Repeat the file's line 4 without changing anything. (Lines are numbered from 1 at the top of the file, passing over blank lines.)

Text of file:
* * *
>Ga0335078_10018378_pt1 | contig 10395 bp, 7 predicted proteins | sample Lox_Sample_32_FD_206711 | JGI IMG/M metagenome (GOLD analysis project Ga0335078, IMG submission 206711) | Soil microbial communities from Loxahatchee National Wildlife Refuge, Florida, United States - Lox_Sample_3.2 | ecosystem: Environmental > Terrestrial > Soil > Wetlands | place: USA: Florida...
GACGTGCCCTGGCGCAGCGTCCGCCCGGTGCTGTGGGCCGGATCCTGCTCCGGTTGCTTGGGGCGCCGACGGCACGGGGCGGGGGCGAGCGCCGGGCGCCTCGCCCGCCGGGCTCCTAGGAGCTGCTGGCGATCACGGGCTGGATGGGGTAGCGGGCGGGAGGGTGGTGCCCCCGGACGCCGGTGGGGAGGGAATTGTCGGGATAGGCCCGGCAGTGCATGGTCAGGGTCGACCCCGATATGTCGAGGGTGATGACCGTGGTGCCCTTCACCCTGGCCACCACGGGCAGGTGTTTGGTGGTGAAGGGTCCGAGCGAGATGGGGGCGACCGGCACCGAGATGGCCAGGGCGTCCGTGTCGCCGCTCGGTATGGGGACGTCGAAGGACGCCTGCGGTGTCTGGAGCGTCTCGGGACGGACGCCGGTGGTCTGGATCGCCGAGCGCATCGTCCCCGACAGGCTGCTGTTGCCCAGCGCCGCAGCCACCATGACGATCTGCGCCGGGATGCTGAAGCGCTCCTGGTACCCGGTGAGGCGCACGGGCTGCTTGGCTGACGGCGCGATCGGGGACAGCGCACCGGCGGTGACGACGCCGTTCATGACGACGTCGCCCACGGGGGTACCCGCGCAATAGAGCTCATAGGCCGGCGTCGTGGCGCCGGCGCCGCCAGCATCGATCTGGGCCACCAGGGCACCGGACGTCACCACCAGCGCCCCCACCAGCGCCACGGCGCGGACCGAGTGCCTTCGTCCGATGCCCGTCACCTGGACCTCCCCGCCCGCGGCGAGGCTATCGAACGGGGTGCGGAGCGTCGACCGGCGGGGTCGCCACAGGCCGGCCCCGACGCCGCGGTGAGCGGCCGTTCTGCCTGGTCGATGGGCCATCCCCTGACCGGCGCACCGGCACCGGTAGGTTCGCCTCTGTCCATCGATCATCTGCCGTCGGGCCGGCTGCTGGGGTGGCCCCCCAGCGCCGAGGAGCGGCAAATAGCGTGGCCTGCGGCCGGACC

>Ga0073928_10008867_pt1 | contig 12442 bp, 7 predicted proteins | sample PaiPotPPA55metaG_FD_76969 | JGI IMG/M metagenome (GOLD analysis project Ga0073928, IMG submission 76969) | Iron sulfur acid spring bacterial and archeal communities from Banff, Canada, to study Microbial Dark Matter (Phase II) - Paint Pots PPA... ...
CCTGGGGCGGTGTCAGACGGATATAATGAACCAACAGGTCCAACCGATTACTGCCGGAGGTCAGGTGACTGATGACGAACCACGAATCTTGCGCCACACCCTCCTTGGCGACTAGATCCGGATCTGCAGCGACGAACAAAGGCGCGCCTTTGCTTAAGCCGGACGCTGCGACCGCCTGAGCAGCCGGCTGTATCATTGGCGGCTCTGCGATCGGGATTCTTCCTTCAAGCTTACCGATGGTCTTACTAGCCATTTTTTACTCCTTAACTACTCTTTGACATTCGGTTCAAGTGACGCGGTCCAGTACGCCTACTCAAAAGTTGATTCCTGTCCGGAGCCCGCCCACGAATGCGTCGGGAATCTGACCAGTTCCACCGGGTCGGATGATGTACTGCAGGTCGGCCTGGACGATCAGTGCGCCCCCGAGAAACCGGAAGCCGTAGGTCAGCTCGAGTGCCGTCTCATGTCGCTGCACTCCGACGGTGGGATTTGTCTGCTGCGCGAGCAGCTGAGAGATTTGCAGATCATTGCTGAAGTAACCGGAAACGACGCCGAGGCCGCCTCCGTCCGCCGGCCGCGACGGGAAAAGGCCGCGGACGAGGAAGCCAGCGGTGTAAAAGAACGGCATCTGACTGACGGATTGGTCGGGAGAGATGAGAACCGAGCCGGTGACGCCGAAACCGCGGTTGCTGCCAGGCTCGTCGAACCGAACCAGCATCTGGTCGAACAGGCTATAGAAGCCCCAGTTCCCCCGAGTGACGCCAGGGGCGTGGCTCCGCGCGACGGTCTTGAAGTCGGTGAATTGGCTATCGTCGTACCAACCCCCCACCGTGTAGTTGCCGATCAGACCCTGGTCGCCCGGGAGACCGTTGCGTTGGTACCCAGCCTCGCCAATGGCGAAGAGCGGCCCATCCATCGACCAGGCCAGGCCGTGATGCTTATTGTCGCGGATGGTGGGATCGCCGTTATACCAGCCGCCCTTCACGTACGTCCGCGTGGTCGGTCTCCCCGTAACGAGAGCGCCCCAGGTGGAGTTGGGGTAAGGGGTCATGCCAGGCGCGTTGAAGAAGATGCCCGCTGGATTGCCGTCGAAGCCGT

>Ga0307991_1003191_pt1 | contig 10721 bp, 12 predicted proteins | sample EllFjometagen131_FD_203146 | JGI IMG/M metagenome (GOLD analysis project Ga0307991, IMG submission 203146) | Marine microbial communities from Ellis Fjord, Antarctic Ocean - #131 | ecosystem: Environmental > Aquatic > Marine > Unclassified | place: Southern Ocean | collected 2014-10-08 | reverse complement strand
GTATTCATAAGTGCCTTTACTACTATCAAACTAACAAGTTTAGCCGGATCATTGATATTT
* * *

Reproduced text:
CCTGGGGCGGTGTCAGACGGATATAATGAACCAACAGGTCCAACCGATTACTGCCGGAGGTCAGGTGACTGATGACGAACCACGAATCTTGCGCCACACCCTCCTTGGCGACTAGATCCGGATCTGCAGCGACGAACAAAGGCGCGCCTTTGCTTAAGCCGGACGCTGCGACCGCCTGAGCAGCCGGCTGTATCATTGGCGGCTCTGCGATCGGGATTCTTCCTTCAAGCTTACCGATGGTCTTACTAGCCATTTTTTACTCCTTAACTACTCTTTGACATTCGGTTCAAGTGACGCGGTCCAGTACGCCTACTCAAAAGTTGATTCCTGTCCGGAGCCCGCCCACGAATGCGTCGGGAATCTGACCAGTTCCACCGGGTCGGATGATGTACTGCAGGTCGGCCTGGACGATCAGTGCGCCCCCGAGAAACCGGAAGCCGTAGGTCAGCTCGAGTGCCGTCTCATGTCGCTGCACTCCGACGGTGGGATTTGTCTGCTGCGCGAGCAGCTGAGAGATTTGCAGATCATTGCTGAAGTAACCGGAAACGACGCCGAGGCCGCCTCCGTCCGCCGGCCGCGACGGGAAAAGGCCGCGGACGAGGAAGCCAGCGGTGTAAAAGAACGGCATCTGACTGACGGATTGGTCGGGAGAGATGAGAACCGAGCCGGTGACGCCGAAACCGCGGTTGCTGCCAGGCTCGTCGAACCGAACCAGCATCTGGTCGAACAGGCTATAGAAGCCCCAGTTCCCCCGAGTGACGCCAGGGGCGTGGCTCCGCGCGACGGTCTTGAAGTCGGTGAATTGGCTATCGTCGTACCAACCCCCCACCGTGTAGTTGCCGATCAGACCCTGGTCGCCCGGGAGACCGTTGCGTTGGTACCCAGCCTCGCCAATGGCGAAGAGCGGCCCATCCATCGACCAGGCCAGGCCGTGATGCTTATTGTCGCGGATGGTGGGATCGCCGTTATACCAGCCGCCCTTCACGTACGTCCGCGTGGTCGGTCTCCCCGTAACGAGAGCGCCCCAGGTGGAGTTGGGGTAAGGGGTCATGCCAGGCGCGTTGAAGAAGATGCCCGCTGGATTGCCGTCGAAGCCGT